The Joy Of..Teaching Adults

 

“It gave me something to lean on when I was struggling. It made me realize that I am a strong teacher, and maybe I could enjoy the title of ‘dance teacher’ just as much as the title of ‘dancer’.”

As adults, we understand the value of time. Unlike our earlier years, we have more control over how our time is spent and what our time is delegated towards. The only catch is that there is much more to be done – work responsibilities, exercising, eating well, getting enough rest, hydrating, planning, paying bills – and there are people to take care of other than ourselves – our significant other, children, family, friends, pets. Sometimes the teeny, tiny wedge of our pie chart that we had hoped to dedicate to ourselves, ends up shrinking or maybe gets pushed out of the chart all together. This is when we start to feel the effects – fatigue, boredom, anxiety, sadness, anger, resentment, being at a loss for who we even are anymore. Whether you are in this cycle now or have been in the past, we all can relate to this as busy human beings (and works in progress). I salute each one of you in your individual struggle to embrace yourself and make time for YOU. This common human struggle is why I love teaching adults.

I started teaching in college. When I began at The Hartt School at the University of Hartford, I intended to only get a performance degree. After completing the mandatory pedagogy course freshmen year though, I found that I really enjoyed teaching. And so, I switched my major to Ballet Pedagogy. I was able to perform as I intended, while also getting the added bonus of a ballet teaching degree. I knew that teaching would be essential to supporting my performance career, and, of course, I wanted to have a back-up plan for myself.

It’s a blur to me now when I even started teaching adults. What I do remember is initially being very intimidated by the task. While most adult ballet classes are labelled or defined in some way – beginner, intermediate, advanced, etc. – there’s not often a huge offering for adults. Therefore, as a teacher, you’re often presented with a huge spectrum of student abilities. As both a teacher and a people-pleaser, I want everyone to be happy, to be appropriately challenged, to enjoy themselves, and not feel overwhelmed! But finding this balance for each student was so daunting to me when I began teaching adults. (Honestly, it’s still a little daunting today too, but the love outweighs the fear LOL.)

Aside from level and ability, adults are also fully functioning humans with their own opinions. This we know. As a teacher of small humans too, there is an immense difference here. Adults, unlike children, will offer their opinions and choose how they want to spend their time. Early on before any adult class I would think to myself, “What if they don’t like me?!” This is partially my own personal problem, but it can be a thought for any teacher. Teaching younger students you may have a large number of kids but for a variety of reasons – convenient scheduling, attending class with a friend, limited number of levels within the school, or maybe the parent(s) believes your teaching methods work for their student. Adults, on the other hand, can decide for themselves what kind of class they want to attend. I know that not everyone is going to love my class, and you know what? That’s okay. Maybe they find it too hard or too easy. Maybe it’s got too much barre. Maybe they don’t like my music, or maybe I make too many weird little jokes. All those reasons are valid, and I respect that they get to make that choice.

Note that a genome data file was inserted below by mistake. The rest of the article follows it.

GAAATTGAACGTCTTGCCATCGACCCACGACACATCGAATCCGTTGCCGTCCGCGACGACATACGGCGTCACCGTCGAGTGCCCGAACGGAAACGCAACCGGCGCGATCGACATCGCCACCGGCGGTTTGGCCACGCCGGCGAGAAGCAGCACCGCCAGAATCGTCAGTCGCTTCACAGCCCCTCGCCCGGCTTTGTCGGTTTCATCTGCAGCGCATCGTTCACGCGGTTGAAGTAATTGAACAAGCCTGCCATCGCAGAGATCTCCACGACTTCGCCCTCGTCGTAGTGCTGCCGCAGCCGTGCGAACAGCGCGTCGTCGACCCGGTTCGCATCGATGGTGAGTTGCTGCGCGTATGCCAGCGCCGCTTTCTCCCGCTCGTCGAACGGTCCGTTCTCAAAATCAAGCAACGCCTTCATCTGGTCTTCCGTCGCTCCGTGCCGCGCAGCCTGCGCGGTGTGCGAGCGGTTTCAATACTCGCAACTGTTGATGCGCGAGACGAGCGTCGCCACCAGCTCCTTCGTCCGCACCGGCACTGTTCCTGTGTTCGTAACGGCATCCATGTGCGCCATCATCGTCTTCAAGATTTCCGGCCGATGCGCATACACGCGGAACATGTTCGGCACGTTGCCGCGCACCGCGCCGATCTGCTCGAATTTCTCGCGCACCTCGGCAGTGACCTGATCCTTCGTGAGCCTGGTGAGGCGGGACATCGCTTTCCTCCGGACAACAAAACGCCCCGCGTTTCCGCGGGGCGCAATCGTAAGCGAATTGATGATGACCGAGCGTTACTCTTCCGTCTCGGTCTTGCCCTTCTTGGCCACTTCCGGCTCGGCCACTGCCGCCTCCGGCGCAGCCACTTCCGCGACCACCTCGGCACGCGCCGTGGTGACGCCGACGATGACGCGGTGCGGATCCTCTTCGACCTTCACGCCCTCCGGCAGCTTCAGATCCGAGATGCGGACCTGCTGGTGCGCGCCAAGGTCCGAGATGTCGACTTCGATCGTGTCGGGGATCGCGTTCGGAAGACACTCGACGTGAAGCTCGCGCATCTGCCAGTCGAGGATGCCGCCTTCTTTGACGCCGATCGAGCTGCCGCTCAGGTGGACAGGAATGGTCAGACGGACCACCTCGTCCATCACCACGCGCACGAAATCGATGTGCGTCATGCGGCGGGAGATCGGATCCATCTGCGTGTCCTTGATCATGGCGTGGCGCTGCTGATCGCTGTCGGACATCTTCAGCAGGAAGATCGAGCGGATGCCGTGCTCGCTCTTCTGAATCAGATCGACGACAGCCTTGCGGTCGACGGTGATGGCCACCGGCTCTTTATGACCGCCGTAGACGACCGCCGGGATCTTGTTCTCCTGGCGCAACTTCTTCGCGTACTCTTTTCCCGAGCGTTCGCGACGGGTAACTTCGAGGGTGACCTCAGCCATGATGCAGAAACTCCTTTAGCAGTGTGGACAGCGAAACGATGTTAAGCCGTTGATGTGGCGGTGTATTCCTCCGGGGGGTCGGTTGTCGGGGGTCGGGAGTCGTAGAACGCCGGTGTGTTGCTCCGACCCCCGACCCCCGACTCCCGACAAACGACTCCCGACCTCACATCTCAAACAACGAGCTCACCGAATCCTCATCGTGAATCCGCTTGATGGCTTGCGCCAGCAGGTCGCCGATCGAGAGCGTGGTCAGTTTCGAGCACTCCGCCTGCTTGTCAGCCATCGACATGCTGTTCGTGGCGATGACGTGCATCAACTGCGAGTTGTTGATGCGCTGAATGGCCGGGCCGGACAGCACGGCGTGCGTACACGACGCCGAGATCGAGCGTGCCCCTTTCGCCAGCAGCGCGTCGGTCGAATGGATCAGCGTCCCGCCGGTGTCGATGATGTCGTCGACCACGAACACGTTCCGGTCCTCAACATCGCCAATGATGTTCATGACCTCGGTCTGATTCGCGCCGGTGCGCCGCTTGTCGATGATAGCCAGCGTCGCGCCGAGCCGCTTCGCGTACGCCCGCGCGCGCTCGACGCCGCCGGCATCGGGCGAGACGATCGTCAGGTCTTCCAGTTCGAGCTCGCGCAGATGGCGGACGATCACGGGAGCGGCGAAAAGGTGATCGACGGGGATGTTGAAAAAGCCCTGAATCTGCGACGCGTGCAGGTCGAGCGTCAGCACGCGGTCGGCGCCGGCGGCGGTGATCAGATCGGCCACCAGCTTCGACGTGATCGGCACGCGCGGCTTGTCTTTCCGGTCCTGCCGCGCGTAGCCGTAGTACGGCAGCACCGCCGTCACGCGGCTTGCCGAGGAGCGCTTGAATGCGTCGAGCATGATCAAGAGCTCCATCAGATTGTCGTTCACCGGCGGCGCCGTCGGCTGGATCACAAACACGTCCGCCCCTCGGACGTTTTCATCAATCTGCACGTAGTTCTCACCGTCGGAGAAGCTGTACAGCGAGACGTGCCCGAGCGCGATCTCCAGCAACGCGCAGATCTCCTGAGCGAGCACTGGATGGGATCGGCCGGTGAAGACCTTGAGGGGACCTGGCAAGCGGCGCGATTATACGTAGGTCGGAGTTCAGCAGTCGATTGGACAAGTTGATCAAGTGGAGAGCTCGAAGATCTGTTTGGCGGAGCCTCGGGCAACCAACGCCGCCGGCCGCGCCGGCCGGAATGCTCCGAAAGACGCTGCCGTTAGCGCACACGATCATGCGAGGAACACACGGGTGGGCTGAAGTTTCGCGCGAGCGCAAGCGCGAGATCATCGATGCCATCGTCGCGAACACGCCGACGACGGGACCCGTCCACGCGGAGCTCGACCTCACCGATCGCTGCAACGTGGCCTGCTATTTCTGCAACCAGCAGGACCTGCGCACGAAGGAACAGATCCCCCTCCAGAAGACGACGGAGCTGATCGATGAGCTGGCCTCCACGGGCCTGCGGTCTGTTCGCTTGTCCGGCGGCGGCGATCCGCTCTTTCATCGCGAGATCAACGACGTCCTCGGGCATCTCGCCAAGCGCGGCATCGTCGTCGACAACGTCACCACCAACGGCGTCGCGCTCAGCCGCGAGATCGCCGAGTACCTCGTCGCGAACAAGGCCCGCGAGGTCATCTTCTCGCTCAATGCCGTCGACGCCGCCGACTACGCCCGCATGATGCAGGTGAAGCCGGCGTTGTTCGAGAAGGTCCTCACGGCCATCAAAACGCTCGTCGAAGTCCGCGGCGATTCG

“It is a conscious choice that they make to come to class, [to] set aside their busy lives, and to do something for themselves. I am always humbled to be a part of their time.”

After a serious injury about five years ago, I exited the company scene and decided to try my hand as a freelancer instead. With my mornings oddly free of ballet class for the first time in about nine years, I was given a Wednesday A.M. adult ballet class to teach. At first, it was a special kind of torture. Teaching class on the same floor as the company, around the same time as warm-up, made me feel like an absolute failure. I didn’t feel like myself. I would walk around and correct, offering the occasional wave at someone I knew in the hall, and think to myself, “What had I let happen to me? I’m not a dancer anymore.” Week to week though, I maintained a faithful crew of students. It was a challenging blend of students too, that I had originally thought I couldn’t conquer – a spectrum of ages, some comfortable with center work, some not, some with past professional careers, some totally beginner, one student even on pointe every week. What made it all the more enjoyable was their encouragement and the bond that we all built together. It gave me something to lean on when I was struggling. It made me realize that I am a strong teacher, and maybe I could enjoy the title of “dance teacher” just as much as the title of “dancer”. Writing about it now, I miss “my Wednesday morning crew” so much.